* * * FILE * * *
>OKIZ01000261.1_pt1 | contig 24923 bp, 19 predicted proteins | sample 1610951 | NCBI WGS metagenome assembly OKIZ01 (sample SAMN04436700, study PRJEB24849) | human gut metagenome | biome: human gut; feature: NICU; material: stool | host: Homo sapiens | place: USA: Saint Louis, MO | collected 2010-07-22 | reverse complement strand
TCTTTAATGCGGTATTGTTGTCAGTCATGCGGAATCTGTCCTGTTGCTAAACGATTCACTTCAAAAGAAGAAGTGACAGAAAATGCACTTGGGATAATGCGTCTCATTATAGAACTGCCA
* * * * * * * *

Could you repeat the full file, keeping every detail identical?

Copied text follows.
>OKIZ01000261.1_pt1 | contig 24923 bp, 19 predicted proteins | sample 1610951 | NCBI WGS metagenome assembly OKIZ01 (sample SAMN04436700, study PRJEB24849) | human gut metagenome | biome: human gut; feature: NICU; material: stool | host: Homo sapiens | place: USA: Saint Louis, MO | collected 2010-07-22 | reverse complement strand
TCTTTAATGCGGTATTGTTGTCAGTCATGCGGAATCTGTCCTGTTGCTAAACGATTCACTTCAAAAGAAGAAGTGACAGAAAATGCACTTGGGATAATGCGTCTCATTATAGAACTGCCA